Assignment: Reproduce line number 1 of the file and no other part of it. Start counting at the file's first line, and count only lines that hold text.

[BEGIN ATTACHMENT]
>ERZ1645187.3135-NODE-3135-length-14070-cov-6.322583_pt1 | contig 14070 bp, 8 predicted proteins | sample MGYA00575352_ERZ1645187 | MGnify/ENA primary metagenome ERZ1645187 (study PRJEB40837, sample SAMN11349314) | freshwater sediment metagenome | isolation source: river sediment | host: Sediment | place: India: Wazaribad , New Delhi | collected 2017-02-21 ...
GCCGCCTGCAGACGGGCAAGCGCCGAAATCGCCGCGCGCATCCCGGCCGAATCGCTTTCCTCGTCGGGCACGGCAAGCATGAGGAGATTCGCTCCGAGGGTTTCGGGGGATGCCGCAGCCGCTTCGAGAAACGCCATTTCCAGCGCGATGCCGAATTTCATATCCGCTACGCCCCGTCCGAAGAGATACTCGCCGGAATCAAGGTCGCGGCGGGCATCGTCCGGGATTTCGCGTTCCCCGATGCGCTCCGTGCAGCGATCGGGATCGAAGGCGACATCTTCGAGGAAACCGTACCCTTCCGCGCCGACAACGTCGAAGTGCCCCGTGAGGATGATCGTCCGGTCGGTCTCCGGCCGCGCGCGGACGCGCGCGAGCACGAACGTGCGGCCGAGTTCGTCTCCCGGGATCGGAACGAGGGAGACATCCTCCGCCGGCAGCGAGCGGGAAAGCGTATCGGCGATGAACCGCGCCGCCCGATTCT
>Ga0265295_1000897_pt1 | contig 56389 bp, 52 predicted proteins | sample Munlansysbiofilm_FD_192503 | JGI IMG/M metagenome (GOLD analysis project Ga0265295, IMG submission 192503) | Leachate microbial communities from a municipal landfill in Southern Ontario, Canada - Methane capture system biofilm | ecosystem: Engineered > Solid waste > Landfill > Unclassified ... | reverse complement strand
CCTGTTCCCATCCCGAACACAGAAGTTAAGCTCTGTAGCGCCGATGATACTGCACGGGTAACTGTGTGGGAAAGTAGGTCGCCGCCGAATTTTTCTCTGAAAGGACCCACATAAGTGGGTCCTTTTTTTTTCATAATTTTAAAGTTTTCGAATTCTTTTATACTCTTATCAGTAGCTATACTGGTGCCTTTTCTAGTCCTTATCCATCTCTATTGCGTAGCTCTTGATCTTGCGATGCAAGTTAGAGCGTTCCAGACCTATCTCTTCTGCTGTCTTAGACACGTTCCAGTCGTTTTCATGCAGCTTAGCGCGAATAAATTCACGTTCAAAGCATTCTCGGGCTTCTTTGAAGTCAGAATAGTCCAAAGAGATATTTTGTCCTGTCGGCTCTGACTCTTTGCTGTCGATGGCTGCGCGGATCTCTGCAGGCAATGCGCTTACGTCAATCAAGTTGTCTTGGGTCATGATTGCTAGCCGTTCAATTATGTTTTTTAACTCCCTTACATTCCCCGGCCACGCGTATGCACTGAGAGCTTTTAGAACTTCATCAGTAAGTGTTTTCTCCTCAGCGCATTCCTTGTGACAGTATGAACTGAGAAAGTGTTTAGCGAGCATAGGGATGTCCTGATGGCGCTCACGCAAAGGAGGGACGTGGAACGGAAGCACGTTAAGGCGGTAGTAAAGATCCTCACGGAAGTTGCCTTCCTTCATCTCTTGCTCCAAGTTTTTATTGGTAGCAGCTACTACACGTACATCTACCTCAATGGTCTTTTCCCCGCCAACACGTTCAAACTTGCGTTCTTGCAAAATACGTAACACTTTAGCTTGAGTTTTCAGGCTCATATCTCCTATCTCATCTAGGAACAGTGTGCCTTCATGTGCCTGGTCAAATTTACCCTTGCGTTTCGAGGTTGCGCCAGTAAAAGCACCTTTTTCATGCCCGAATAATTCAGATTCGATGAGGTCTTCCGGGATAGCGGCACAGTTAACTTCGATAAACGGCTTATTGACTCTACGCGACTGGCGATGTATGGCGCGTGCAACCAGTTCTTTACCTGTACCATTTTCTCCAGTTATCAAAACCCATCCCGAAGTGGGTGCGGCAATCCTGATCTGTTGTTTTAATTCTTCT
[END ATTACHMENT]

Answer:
>ERZ1645187.3135-NODE-3135-length-14070-cov-6.322583_pt1 | contig 14070 bp, 8 predicted proteins | sample MGYA00575352_ERZ1645187 | MGnify/ENA primary metagenome ERZ1645187 (study PRJEB40837, sample SAMN11349314) | freshwater sediment metagenome | isolation source: river sediment | host: Sediment | place: India: Wazaribad , New Delhi | collected 2017-02-21 ...